BIZ IN­SIGHT Build­ing live­abil­ity into a high-den­sity city cen­tre


MANY NEW res­i­den­tial and mixe­dused projects are be­ing de­vel­oped in down­town Bangkok and one thing is guar­an­teed with all this de­vel­op­ment - an even higher den­sity ur­ban cen­tre.

As builders and city plan­ners de­velop the city, at­ten­tion needs to be given to the qual­ity of life in­fra­struc­ture, and plans needed to be made and im­ple­mented to en­sure that there is a bal­ance be­tween the ever-in­creas­ing den­sity of the built en­vi­ron­ment and the im­pact that it will have on the qual­ity of life of the public.

This would in­clude things like green space, safe and con­ve­nient pedes­trian walk­ways, and reg­u­la­tions to en­sure that Bangkok not only has world-class de­vel­op­ments, but also the qual­ity of life as­pects that other lead­ing global cities have cre­ated. Poor air qual­ity, heat gain due to con­crete and pave­ment sur­face ar­eas, and pedes­trian safety are all part of qual­ity of life is­sues that we ex­pe­ri­ence ev­ery day as a Bangkokian.

As the city be­comes denser, traf­fic con­ges­tion will un­doubt­edly grow. In­creas­ing reg­u­la­tions on both new and ex­ist­ing ve­hi­cle emis­sions can vastly im­prove the air qual­ity of down­town Bangkok by re­duc­ing black smoke from old diesel ve­hi­cles and re­quir­ing the use of clean­ing chem­i­cals such as diesel ex­haust fluid, as is cur­rently done in Europe to help curb diesel emis­sions, among oth­ers.

As Bangkok’s mass tran­sit sys­tem grows, peo­ple will be­gin walk­ing more as they take the trains and con­tinue their jour­ney by foot.

We can take lessons from cities such as Japan, Hong Kong, or Sin­ga­pore. Above ground and un­der­ground walk­ways pro­vide a con­ve­nient and safe way for peo­ple to walk be­tween mass tran­sit lines.

The cities men­tioned pro­vide ex­cel­lent ex­am­ples of how public de­vel­op­ment ini­tia­tives have led to con­ve­nient and safe ways for peo­ple to move around without danger from ve­hic­u­lar traf­fic or as much pol­lu­tion. More im­por­tantly, these walk­ways re­duce the de­pen­dency on ve­hi­cles as peo­ple use trains to get to their des­ti­na­tion ar­eas.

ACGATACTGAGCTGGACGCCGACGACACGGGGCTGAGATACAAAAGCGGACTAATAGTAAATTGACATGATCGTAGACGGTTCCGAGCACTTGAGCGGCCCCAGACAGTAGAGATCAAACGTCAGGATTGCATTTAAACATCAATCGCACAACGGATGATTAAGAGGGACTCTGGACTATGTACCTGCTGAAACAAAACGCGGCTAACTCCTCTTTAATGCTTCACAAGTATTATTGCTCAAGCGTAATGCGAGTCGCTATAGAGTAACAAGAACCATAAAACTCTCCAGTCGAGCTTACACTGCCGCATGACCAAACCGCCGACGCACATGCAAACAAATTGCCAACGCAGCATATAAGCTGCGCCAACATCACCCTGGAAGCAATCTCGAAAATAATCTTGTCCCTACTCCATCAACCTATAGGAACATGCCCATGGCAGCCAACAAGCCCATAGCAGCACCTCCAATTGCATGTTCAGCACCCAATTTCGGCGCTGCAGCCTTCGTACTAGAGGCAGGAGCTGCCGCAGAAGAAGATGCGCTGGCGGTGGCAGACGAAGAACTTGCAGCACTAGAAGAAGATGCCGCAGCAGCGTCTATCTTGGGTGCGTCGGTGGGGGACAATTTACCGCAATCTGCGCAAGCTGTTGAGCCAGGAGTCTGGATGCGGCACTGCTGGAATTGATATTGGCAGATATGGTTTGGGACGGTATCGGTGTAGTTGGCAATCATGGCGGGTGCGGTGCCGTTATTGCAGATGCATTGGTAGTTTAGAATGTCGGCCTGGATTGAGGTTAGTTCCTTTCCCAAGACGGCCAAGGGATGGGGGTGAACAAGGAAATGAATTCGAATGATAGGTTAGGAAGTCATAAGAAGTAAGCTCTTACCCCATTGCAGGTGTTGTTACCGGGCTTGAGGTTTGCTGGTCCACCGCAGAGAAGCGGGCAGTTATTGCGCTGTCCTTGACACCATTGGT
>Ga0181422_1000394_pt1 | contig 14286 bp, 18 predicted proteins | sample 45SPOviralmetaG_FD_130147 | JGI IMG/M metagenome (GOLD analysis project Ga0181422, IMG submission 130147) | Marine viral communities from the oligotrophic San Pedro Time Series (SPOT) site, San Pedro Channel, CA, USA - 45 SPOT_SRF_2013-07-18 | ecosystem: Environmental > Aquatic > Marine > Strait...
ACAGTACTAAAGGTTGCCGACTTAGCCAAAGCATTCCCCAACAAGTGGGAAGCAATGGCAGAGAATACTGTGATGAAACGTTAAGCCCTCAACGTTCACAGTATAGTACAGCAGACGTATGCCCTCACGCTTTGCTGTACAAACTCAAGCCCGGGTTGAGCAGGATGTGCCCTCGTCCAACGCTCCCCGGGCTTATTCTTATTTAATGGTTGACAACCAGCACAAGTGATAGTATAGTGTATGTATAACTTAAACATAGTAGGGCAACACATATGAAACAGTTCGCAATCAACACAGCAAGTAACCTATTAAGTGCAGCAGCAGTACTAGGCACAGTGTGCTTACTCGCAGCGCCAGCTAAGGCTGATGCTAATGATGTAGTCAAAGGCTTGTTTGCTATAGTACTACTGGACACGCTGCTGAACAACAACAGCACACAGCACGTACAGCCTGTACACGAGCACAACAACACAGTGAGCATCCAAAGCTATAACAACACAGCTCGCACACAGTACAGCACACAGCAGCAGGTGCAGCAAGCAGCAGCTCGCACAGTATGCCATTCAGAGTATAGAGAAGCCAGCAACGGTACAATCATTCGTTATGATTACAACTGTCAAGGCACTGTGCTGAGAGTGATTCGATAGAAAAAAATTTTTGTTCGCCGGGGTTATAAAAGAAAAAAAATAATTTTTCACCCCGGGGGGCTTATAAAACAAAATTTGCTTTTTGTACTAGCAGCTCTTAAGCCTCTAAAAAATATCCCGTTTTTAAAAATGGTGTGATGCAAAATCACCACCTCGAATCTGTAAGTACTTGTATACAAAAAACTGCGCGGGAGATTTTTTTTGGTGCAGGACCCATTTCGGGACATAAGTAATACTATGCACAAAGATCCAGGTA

Other de­vel­op­ments that could ease cen­tral busi­ness dis­trict (CBD) con­ges­tion and cre­ate greater public con­ve­nience in­clude mi­cro-links like walk­ing bridges that con­nect key ar­eas with high vol­ume traf­fic.

An­other big part of cre­at­ing a city with a high qual­ity of life is en­sur­ing that enough green space is planned to sup­port the num­ber of peo­ple liv­ing in the city.

Green space is needed for peo­ple to re­lax and ex­er­cise, cru­cial for the health and well-be­ing of a city.

Green space is per­haps the most dif­fi­cult to pro­vide as it means us­ing land for a non-rev­enue gen­er­at­ing pur­pose and re­quires lot of main­te­nance.

Though with proper mu­nic­i­pal plan­ning, greens­pace can be de­signed into city ex­pan­sion. In down­town, land must be al­lo­cated where avail­able.

One ex­am­ple of an ideal park lo­ca­tion is the To­bacco Mo­nop­oly af­ter it is re­lo­cated.

Turn­ing the va­cant space into a public park would greatly in­crease the per capita greens­pace of Bangkok.

With a mea­gre av­er­age of around 5 square me­tres of green space per capita in Bangkok, this city is rated one of the low­est green ar­eas per capita in the Asean re­gion.

Global cities are in­creas­ingly the gen­er­a­tors of wealth as the coun­try moves from an agri­cul­tural and in­dus­trial-based econ­omy to a ser­vice econ­omy. Gov­ern­ments need to cre­ate healthy cites to en­sure that they can at­tract and re­tain the best tal­ent needed to drive the econ­omy for­ward.

The pri­vate sec­tor can pro­vide world class de­vel­op­ments with Lead­er­ship in En­ergy and En­vi­ron­men­tal De­sign (LEED) and WELL cer­ti­fi­ca­tions, but the gov­ern­ment needs to pro­vide a public en­vi­ron­ment of world-class stan­dards.

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